So 'The Great Gathering' is safely installed at Colchester Natural History Museum, so attention turns to new work for this years Turn the Page, Artist Book Fair.
I love the circular shape of these cylinders and way they sit inside each other. The content is evolving...
Good Friday 25/03/2016
Easter Icons 2016: Cross Drop
Five Southend-on-Sea artists have designed images to be printed on 500 hand-held crosses.
These crosses will appear overnight around Southend High Street and Seafront to be discovered on Good Friday morning for people to explore, pick up, take.
It's a matter of death and life...
With the work safely installed, it was a pleasure to spend Saturday in the Museum talking to visitors about the project. Some very encouraging comments and reflections from people seeing the books for the first time. I appreciate all the support from friends and to visitors who took time to look at the work.
In the quieter moments during the day, I was fascinated - listening to the sounds around me,and inparticular various comments from children.
While it appeared some adults felt uneasy with the taxidermy displays, the reverse was true form the responses of children. They would peer in close to various animals, thoroughly delighted by the experience. Every now and then there would be gasps of surprise, and excited voices calling to family members to 'come and see this'.
While Museums continually have to balance exhibits that may often be perceived as controversial, the taxidermy displays certainly generated curiosity and excitement for the children. As I child I remember being enthralled by visits to the Natural History Museum, but as an adult now have a wider understanding of these issues. I still love visiting Museums, - they are and always will be places of discovery and wonder.
Changing times as shown by this postcard.
All Saints Church is now the home of the Natural History Museum.
Little has changed on the outside of the building apart from some large trees which cast shadows
in the summer months, but the inside is a complete surprise to the unknowing visitor.
When I first visited the Museum I was struck by the intriguing placement of this huge jaw bone, and the full size shark suspended above the site where the original altar would have been. Attitudes have certainly changed over the hundred and fifty years since the uproar caused by the publication of Darwin's Origin Of the Species in 1859. A local physician at Colchester Hospital and contemporary of Darwin, Charles Robert Bree fiercely opposed Darwin's ideas and is recorded as saying
"Mr Darwin's mind is warped by the necessity of considering everything in human structure as the product of a theory which has never been proved... a theory which is but a cold unsound unphilosophical degrading system of assumed probabilities".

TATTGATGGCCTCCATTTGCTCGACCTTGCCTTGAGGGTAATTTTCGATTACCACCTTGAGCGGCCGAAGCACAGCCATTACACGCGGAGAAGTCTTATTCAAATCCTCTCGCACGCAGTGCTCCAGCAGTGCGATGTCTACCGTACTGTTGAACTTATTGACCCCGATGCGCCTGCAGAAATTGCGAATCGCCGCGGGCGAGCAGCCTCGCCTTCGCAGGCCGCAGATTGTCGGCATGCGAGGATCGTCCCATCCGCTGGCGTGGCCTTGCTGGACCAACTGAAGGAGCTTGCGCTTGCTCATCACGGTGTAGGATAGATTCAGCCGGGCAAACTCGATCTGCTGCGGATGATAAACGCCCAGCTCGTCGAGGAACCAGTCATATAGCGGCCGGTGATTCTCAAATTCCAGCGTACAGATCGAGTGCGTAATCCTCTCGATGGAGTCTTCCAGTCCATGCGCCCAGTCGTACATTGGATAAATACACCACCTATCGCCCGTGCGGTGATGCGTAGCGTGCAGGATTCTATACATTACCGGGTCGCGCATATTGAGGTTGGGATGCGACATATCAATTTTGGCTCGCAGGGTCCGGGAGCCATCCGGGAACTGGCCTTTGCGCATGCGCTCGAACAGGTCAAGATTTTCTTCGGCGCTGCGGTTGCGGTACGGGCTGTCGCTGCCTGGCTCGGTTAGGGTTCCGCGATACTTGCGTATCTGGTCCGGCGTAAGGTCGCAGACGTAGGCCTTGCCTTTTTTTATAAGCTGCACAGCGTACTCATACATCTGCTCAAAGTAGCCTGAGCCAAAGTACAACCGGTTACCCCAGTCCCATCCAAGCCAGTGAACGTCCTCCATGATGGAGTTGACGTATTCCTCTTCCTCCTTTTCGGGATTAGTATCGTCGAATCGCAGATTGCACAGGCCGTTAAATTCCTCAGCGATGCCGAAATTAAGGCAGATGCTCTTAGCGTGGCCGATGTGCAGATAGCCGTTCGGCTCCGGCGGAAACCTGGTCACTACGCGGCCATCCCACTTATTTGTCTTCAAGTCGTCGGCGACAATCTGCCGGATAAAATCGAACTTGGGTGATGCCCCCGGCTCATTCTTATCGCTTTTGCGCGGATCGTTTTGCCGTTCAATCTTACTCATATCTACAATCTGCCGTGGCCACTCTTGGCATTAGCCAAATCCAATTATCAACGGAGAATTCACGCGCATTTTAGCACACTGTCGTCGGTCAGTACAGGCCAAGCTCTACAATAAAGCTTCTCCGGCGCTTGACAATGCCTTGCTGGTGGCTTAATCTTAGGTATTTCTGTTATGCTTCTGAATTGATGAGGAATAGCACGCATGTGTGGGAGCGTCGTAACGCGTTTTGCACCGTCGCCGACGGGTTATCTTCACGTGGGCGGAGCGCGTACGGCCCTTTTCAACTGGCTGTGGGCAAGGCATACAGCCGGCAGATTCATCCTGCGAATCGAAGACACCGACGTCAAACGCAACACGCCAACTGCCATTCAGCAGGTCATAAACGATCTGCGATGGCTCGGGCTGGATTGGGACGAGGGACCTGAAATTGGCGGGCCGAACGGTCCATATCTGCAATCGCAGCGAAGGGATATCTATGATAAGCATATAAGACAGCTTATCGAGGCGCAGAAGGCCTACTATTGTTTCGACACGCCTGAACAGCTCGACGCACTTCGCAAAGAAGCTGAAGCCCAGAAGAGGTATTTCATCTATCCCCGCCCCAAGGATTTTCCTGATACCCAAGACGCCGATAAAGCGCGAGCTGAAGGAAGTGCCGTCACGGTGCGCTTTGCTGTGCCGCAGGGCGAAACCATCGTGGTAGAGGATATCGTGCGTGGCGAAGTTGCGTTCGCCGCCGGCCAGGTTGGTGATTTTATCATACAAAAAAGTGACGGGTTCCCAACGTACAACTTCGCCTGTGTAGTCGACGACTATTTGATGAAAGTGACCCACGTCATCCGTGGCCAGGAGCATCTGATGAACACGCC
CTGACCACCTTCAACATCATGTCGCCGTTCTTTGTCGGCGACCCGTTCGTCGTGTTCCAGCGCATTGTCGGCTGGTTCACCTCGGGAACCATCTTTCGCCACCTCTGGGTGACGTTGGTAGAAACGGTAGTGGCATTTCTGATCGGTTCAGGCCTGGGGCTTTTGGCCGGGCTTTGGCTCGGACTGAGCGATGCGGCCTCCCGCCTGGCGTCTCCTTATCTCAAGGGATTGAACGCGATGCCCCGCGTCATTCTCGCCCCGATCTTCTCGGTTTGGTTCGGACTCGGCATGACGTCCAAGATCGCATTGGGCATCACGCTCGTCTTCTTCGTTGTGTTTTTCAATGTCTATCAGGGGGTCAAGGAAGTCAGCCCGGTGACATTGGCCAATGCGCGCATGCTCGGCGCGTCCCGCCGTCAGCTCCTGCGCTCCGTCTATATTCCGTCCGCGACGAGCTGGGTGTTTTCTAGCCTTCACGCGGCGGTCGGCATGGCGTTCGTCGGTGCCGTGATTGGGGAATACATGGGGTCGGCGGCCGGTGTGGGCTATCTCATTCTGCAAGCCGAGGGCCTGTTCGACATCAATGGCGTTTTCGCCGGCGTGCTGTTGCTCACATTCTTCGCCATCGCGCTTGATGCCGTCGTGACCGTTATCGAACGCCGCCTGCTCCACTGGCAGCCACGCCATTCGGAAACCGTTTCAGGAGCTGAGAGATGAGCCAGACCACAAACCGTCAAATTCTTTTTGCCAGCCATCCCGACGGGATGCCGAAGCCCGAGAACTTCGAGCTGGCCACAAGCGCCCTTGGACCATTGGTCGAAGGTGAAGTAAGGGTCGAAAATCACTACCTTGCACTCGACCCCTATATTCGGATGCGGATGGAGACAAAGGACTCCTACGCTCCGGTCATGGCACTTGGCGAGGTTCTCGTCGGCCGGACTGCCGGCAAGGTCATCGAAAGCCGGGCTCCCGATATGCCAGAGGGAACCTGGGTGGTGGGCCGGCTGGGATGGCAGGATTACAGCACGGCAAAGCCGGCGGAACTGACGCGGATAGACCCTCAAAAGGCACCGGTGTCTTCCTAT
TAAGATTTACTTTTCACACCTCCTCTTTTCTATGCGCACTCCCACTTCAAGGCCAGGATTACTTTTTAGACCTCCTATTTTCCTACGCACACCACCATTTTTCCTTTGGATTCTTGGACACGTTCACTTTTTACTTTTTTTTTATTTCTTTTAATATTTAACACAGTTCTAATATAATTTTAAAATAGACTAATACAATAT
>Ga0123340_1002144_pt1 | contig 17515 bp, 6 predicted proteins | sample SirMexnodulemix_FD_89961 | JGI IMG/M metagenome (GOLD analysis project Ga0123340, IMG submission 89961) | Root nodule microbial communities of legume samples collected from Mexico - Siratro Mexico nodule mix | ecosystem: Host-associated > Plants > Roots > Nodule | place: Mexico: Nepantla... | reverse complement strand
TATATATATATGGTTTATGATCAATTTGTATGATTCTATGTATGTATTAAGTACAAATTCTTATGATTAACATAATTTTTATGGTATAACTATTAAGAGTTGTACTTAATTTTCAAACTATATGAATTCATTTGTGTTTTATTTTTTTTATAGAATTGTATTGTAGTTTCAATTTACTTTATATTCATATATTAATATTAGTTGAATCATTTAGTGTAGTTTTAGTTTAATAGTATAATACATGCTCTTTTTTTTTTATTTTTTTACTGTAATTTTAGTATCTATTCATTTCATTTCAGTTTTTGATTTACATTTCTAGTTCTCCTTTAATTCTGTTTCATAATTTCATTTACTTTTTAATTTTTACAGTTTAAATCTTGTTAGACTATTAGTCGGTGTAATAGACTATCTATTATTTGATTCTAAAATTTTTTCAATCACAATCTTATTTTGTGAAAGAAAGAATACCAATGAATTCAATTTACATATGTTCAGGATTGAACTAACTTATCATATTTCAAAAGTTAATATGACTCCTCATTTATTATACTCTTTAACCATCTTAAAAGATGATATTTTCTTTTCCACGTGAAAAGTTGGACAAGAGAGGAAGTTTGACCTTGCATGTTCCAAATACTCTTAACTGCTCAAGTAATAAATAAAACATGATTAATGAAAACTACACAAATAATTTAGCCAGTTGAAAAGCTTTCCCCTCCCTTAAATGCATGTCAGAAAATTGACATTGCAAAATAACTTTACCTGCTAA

However Darwin's book sold 1,250 copies before lunch time on the first day of publication. It remains in print and has had a profound impact on how we think about our origins. Time may have forgotten Dr Bree but Darwin's ideas are as alive now as when first presented. I wonder how shocked these Victorians would be that a hundred years after the book was published a church building would become home to a vast fossil collection!
Life throws us unexpected twists and turns. These last months have brought a mixture of both excitement and challenges. Consequently I have made some major changes in my life. Alongside all these other events, preparations for the exhibition at the Natural History Museum, Colchester are well under way.
'The Great Gathering' project is complete and on show in the Museum from 5th March - 14th May. The exhibition consists of seven ammonite shaped books. The title refers to our continued exploration of where we have come from, and where we are going. Using the ammonites spiral shape as a starting point these volumes tell the unfolding story of evolution. Responding to both the Museum collection and the building, each book represents a moment of a 4.5 billion year journey. Ranging from black holes (Dark Beginnings), through to the present. The final volume encourages the viewer to think about our 'unwritten' future. We live in an age of science and data. Consequently we are aware of the interconnectedness of the planets life systems and the impact of our actions on earths ecosystems. I hope the work will encourage people to think about some of these issues and to see themselves a part of a bigger picture.
Combining painted pages, text and photos each volume has it's own story to tell. Like the collections held in the Museum, these books are in equal measure able to preserve and/or reveal secrets.